* cstripc: A C program to strip comments from C files.
* Usage:
* cstripc [file [...]]
* cstripc [-t]
*
* The '-t' options is used for testing. It prints some pointers to
strings
* that are interlaced with comment characters.
*/

#include <stdio.h>
#include <stdlib.h>
#include <string.h>

/*****************/
/**** GLOBALS ****/
/*****************/

static const char *progname;
static int debug_flag;

/**********************/
/**** MAIN PROGRAM ****/
/**********************/

static void print_usage(void);
static void print_test(void);

static FILE * open_input_file(const char *filename);
static void close_input_file(FILE *infile);
static void parse_input_file(FILE *infile);

int
main(int argc, char *argv[])
{
progname = argv[0];
if (progname == 0) {
progname = "cstripc";
}

while (argc 1) {

if ((*argv[1] != '-') || (strcmp(argv[1], "-") == 0)) {
break;
}

if (strcmp(argv[1], "-t") == 0) {
print_test();
exit(0);
} else if (strcmp(argv[1], "-d") == 0) {
debug_flag = 1;
} else {
fprintf(stderr, "%s: Unrecognized option '%s'\n",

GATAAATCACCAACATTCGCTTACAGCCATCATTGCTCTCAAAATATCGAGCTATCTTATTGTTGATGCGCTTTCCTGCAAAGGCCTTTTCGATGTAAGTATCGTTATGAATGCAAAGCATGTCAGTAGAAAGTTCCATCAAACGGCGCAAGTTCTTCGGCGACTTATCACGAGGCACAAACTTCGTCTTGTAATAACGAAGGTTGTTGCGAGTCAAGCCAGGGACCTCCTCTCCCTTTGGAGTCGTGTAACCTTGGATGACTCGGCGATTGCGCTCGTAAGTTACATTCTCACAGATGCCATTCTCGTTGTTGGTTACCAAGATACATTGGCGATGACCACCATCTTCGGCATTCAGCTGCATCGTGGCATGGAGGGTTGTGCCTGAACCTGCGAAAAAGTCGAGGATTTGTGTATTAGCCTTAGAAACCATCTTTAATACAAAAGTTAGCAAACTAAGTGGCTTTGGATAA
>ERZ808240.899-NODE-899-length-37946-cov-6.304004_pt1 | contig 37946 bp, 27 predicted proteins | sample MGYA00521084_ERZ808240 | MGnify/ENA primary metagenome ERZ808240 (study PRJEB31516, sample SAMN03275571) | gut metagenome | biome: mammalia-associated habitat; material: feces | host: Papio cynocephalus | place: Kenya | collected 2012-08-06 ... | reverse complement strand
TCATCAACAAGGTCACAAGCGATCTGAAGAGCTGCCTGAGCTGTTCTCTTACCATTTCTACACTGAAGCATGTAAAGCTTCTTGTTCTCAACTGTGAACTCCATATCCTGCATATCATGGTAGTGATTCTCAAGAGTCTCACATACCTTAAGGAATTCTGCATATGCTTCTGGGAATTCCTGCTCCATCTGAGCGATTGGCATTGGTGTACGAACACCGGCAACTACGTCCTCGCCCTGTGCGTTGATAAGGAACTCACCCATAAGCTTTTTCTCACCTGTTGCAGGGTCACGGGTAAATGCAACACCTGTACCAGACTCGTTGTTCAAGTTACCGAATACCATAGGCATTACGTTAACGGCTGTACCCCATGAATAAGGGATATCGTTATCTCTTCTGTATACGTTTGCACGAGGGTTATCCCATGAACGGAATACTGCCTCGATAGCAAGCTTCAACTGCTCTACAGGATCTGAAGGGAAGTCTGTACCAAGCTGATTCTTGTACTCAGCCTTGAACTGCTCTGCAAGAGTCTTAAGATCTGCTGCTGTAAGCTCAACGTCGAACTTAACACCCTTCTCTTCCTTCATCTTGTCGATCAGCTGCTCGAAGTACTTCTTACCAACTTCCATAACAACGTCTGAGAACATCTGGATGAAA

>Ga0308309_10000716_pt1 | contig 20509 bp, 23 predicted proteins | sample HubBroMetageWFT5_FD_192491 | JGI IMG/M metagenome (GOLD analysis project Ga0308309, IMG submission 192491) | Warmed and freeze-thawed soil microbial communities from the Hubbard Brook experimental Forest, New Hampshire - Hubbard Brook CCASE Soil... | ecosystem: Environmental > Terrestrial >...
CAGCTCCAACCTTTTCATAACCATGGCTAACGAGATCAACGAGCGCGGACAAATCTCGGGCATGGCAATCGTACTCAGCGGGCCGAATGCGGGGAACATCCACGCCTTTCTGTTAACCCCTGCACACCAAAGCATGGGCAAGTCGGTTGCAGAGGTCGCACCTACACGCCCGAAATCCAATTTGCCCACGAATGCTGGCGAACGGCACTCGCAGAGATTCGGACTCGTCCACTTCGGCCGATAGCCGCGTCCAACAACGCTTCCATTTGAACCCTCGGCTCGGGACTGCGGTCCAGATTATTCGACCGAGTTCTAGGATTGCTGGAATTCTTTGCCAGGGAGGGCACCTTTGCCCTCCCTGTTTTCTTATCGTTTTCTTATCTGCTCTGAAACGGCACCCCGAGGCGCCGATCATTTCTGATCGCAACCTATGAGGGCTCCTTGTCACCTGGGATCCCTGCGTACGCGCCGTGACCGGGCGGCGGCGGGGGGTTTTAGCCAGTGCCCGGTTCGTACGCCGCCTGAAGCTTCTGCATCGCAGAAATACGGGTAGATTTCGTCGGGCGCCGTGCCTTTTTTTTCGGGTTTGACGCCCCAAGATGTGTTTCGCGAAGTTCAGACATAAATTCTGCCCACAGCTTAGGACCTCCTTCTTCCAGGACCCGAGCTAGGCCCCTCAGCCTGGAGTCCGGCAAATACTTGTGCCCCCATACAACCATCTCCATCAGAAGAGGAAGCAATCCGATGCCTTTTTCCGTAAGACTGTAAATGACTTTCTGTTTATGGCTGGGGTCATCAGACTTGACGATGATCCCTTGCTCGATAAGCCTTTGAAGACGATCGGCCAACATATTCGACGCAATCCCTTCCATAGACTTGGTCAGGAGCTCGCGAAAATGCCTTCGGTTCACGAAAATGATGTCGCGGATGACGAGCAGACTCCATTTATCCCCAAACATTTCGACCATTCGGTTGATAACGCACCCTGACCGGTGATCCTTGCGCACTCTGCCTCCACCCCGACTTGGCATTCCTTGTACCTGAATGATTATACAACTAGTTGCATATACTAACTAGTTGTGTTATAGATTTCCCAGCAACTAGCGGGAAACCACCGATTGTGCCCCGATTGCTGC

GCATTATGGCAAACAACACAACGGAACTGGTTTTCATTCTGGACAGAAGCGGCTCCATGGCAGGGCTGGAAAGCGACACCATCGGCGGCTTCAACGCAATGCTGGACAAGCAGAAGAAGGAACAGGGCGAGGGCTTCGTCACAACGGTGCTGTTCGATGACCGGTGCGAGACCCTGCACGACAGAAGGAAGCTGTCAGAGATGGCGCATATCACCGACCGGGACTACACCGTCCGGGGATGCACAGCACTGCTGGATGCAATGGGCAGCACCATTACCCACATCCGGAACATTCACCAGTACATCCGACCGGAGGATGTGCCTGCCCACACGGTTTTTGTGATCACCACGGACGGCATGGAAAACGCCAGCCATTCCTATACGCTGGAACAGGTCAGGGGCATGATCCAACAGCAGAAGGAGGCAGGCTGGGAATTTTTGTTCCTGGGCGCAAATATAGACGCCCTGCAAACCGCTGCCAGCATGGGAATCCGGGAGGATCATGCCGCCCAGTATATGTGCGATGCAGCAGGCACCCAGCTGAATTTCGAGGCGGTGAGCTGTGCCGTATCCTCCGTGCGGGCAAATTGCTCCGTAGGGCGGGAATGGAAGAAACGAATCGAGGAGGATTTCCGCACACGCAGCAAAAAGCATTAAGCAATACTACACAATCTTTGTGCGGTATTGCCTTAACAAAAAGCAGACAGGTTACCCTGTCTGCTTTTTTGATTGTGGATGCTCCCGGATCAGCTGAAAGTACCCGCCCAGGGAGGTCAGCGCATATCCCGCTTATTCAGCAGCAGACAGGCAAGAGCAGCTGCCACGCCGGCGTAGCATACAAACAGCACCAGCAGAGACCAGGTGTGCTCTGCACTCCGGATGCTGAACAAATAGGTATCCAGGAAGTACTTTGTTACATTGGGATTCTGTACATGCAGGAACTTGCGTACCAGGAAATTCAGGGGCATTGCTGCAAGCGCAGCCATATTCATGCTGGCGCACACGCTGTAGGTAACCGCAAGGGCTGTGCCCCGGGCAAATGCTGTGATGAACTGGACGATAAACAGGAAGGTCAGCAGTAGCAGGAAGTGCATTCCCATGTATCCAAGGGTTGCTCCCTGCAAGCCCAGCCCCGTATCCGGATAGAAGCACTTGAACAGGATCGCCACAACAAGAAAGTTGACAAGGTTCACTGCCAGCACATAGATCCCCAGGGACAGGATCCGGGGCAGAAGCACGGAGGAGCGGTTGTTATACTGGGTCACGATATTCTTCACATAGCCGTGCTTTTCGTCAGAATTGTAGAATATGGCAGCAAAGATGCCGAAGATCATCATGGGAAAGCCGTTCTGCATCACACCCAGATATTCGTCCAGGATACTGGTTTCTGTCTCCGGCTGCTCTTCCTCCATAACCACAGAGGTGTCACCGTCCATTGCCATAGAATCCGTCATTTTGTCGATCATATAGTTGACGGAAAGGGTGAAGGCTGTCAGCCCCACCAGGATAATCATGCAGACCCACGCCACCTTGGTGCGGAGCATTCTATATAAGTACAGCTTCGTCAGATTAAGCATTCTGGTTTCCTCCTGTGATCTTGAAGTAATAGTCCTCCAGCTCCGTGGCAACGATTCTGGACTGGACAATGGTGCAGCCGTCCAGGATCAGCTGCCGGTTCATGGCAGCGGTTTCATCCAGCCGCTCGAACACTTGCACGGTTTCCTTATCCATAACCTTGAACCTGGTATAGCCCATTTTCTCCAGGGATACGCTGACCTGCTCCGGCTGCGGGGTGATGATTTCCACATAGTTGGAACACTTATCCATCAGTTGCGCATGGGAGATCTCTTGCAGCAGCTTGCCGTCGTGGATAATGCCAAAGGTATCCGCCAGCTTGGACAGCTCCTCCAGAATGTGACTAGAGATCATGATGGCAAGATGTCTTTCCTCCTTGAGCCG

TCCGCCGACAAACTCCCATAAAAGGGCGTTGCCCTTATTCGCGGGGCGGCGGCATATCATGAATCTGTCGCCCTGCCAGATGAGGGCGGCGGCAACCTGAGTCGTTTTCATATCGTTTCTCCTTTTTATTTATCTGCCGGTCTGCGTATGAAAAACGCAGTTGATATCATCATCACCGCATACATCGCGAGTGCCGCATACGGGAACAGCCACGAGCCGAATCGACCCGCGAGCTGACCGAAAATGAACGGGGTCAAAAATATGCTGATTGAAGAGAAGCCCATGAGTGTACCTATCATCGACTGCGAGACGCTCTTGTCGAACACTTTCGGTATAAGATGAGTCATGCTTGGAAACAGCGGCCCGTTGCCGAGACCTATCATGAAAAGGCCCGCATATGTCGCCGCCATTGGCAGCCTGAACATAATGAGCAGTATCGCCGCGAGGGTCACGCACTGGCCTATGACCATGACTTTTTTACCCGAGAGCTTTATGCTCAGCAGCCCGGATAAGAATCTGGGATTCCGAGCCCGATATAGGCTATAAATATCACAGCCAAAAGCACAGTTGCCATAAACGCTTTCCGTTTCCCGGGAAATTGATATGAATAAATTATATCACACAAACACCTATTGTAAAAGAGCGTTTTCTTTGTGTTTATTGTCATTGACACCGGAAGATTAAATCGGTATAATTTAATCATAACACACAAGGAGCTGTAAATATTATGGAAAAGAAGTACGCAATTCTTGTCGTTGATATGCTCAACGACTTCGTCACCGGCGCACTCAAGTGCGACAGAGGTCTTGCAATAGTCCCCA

progname, argv[1]);
print_usage();
exit(EXIT_FAILURE);
}

--argc;
++argv;
}

if (argc <= 1) {
parse_input_file(stdin);
exit(0);
}

while (argc 1) {
FILE *infile;

parse_input_file(infile = open_input_file(argv[1]));
close_input_file(infile);

--argc;
++argv;
}
}

/**************************/
/**** PRINT USAGE/TEST ****/
/**************************/

static const char *usage_string =
"%s: A C program to strip comments from C files.\n"
"Usage:\n"
" %s [file [...]]\n"
" %s [-t]\n"
"\n"
"The '-t' options is used for testing. It prints some pointers to
strings\n"
"that are interlaced with comment characters.\n"
;

static void
print_usage(void)
{
fprintf(stderr, usage_string, progname, progname, progname);
}

static const char *a;
static const char *b;
static const char *c;

static void
print_test(void)
{
if (a) puts(a);
if (b) puts(b);
if (c) puts(c);
}

/*******************************/
/**** OPEN/CLOSE INPUT FILE ****/
/*******************************/

static const char *input_file_name;

static FILE *
open_input_file(const char *filename)
{
FILE *infile;

input_file_name = filename;

if (filename == 0) {
return 0;
}

if (strcmp(filename, "-") == 0) {
return stdin;
}

infile = fopen(filename, "r");
if (infile == 0) {
fprintf(stderr, "%s: Could not open '%s' for reading.\n",
progname, filename);
}

return infile;
}

static void